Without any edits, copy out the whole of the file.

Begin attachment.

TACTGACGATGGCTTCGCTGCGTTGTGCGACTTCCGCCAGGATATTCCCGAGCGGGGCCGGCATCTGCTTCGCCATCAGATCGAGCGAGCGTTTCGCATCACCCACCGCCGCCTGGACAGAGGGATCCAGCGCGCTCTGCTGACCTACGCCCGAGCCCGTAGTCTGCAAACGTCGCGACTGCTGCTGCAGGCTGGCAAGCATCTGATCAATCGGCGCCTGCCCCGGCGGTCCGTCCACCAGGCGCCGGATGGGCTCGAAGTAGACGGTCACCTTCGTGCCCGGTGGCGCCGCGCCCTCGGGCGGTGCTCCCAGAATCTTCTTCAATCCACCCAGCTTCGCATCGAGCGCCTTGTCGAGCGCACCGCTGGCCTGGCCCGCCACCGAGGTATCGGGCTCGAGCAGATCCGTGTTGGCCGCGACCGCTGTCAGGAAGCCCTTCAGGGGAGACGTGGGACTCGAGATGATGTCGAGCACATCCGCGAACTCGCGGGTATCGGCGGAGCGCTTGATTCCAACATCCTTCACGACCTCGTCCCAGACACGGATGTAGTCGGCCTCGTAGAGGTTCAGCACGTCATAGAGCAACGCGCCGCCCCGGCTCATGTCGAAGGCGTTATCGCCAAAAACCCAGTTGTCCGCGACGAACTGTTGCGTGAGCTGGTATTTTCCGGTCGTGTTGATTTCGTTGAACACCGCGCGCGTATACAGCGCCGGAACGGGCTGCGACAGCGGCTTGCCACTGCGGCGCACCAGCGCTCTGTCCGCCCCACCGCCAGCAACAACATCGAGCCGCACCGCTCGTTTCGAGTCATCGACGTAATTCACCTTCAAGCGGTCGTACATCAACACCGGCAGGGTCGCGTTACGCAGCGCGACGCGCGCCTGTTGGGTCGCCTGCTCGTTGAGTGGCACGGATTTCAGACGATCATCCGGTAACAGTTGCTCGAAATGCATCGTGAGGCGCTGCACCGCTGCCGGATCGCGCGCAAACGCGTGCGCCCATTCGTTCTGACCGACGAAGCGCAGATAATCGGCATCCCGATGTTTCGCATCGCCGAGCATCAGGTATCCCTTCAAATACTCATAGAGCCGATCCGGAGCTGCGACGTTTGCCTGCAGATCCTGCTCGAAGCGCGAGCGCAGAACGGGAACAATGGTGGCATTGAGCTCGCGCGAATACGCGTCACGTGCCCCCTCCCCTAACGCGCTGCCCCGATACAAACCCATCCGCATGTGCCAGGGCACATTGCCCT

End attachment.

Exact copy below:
TACTGACGATGGCTTCGCTGCGTTGTGCGACTTCCGCCAGGATATTCCCGAGCGGGGCCGGCATCTGCTTCGCCATCAGATCGAGCGAGCGTTTCGCATCACCCACCGCCGCCTGGACAGAGGGATCCAGCGCGCTCTGCTGACCTACGCCCGAGCCCGTAGTCTGCAAACGTCGCGACTGCTGCTGCAGGCTGGCAAGCATCTGATCAATCGGCGCCTGCCCCGGCGGTCCGTCCACCAGGCGCCGGATGGGCTCGAAGTAGACGGTCACCTTCGTGCCCGGTGGCGCCGCGCCCTCGGGCGGTGCTCCCAGAATCTTCTTCAATCCACCCAGCTTCGCATCGAGCGCCTTGTCGAGCGCACCGCTGGCCTGGCCCGCCACCGAGGTATCGGGCTCGAGCAGATCCGTGTTGGCCGCGACCGCTGTCAGGAAGCCCTTCAGGGGAGACGTGGGACTCGAGATGATGTCGAGCACATCCGCGAACTCGCGGGTATCGGCGGAGCGCTTGATTCCAACATCCTTCACGACCTCGTCCCAGACACGGATGTAGTCGGCCTCGTAGAGGTTCAGCACGTCATAGAGCAACGCGCCGCCCCGGCTCATGTCGAAGGCGTTATCGCCAAAAACCCAGTTGTCCGCGACGAACTGTTGCGTGAGCTGGTATTTTCCGGTCGTGTTGATTTCGTTGAACACCGCGCGCGTATACAGCGCCGGAACGGGCTGCGACAGCGGCTTGCCACTGCGGCGCACCAGCGCTCTGTCCGCCCCACCGCCAGCAACAACATCGAGCCGCACCGCTCGTTTCGAGTCATCGACGTAATTCACCTTCAAGCGGTCGTACATCAACACCGGCAGGGTCGCGTTACGCAGCGCGACGCGCGCCTGTTGGGTCGCCTGCTCGTTGAGTGGCACGGATTTCAGACGATCATCCGGTAACAGTTGCTCGAAATGCATCGTGAGGCGCTGCACCGCTGCCGGATCGCGCGCAAACGCGTGCGCCCATTCGTTCTGACCGACGAAGCGCAGATAATCGGCATCCCGATGTTTCGCATCGCCGAGCATCAGGTATCCCTTCAAATACTCATAGAGCCGATCCGGAGCTGCGACGTTTGCCTGCAGATCCTGCTCGAAGCGCGAGCGCAGAACGGGAACAATGGTGGCATTGAGCTCGCGCGAATACGCGTCACGTGCCCCCTCCCCTAACGCGCTGCCCCGATACAAACCCATCCGCATGTGCCAGGGCACATTGCCCT